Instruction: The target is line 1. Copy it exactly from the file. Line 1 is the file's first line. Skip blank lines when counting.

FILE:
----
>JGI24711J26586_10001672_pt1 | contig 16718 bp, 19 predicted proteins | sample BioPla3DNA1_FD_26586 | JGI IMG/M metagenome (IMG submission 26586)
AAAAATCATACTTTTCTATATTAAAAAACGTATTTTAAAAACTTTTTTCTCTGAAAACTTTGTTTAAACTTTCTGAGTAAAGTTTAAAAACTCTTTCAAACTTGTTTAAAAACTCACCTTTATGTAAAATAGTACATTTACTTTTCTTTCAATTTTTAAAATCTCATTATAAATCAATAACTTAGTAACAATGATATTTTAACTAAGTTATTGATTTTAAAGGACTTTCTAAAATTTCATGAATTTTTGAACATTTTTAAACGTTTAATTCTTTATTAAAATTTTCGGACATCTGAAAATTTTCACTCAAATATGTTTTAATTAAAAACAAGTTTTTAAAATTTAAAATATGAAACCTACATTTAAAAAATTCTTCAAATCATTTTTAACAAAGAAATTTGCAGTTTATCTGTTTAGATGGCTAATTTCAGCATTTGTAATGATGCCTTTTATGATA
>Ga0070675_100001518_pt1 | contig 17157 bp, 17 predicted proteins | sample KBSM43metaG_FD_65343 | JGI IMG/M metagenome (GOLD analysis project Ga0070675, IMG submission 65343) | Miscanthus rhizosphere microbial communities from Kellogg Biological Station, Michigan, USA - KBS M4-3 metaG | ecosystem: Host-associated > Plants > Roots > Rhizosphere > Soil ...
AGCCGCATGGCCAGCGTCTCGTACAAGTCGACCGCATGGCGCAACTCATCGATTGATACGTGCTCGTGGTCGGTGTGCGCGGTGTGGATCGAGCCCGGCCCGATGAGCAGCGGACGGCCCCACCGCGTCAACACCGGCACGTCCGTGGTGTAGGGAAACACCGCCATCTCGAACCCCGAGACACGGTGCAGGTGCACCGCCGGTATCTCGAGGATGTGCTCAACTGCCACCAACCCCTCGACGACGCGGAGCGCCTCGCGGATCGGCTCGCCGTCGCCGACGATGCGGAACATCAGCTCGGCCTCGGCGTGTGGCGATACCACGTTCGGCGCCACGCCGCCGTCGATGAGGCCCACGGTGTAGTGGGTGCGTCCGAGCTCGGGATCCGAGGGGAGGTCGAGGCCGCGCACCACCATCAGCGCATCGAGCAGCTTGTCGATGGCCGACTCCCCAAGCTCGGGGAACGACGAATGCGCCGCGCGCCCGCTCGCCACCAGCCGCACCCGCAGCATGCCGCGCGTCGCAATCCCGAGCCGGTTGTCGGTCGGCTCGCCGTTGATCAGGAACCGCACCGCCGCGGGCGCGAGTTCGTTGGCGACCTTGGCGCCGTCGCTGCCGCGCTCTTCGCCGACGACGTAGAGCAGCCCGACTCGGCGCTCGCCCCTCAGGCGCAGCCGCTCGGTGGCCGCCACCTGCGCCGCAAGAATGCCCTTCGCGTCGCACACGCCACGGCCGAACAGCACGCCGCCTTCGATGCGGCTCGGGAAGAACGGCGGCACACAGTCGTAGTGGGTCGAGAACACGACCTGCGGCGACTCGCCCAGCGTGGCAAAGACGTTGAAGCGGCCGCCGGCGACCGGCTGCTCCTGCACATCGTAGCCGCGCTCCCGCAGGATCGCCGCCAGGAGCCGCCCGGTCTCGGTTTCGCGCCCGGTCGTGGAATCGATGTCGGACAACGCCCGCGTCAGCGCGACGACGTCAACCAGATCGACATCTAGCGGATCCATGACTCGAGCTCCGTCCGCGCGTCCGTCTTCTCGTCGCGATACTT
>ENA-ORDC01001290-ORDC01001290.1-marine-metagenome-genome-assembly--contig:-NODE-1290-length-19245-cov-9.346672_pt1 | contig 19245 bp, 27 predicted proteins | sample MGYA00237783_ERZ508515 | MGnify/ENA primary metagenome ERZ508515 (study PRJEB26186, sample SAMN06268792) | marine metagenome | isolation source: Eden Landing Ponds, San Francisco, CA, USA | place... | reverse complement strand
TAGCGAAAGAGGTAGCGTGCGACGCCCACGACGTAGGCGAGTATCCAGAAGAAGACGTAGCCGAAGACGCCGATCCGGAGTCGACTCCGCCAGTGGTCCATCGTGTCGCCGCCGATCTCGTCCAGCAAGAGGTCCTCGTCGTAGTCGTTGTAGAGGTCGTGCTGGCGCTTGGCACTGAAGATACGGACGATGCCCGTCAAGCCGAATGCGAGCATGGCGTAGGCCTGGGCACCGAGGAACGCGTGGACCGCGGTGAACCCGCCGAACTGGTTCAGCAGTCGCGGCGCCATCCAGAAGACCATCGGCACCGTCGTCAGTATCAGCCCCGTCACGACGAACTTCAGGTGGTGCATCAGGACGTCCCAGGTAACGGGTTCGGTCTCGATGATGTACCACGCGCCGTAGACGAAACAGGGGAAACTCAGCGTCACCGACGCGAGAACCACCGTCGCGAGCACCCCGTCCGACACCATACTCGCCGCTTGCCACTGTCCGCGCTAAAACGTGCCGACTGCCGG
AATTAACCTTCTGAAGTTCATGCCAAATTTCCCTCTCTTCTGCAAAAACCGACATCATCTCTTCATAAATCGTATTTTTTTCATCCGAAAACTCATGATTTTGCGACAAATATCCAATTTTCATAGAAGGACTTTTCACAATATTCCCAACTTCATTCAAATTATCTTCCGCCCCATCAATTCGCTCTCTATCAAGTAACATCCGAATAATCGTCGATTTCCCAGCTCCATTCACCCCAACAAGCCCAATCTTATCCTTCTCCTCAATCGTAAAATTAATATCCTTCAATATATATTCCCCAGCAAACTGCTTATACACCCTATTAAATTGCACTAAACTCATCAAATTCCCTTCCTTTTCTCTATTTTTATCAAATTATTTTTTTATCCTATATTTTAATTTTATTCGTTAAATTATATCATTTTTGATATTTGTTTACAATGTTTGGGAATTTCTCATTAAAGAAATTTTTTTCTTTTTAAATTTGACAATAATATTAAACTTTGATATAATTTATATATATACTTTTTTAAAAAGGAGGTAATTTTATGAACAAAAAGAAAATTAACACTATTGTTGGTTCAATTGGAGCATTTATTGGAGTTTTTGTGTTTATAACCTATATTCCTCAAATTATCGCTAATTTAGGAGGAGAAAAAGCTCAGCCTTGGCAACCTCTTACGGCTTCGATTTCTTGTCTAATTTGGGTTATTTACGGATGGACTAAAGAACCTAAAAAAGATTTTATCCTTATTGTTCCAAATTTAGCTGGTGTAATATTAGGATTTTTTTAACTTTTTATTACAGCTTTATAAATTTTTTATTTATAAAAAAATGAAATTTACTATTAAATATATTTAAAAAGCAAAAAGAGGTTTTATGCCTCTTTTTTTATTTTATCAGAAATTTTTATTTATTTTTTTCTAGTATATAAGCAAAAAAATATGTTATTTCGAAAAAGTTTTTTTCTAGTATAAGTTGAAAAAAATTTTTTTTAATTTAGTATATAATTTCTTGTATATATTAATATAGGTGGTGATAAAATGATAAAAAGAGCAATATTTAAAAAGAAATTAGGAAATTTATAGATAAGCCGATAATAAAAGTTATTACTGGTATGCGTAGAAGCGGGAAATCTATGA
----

>JGI24711J26586_10001672_pt1 | contig 16718 bp, 19 predicted proteins | sample BioPla3DNA1_FD_26586 | JGI IMG/M metagenome (IMG submission 26586)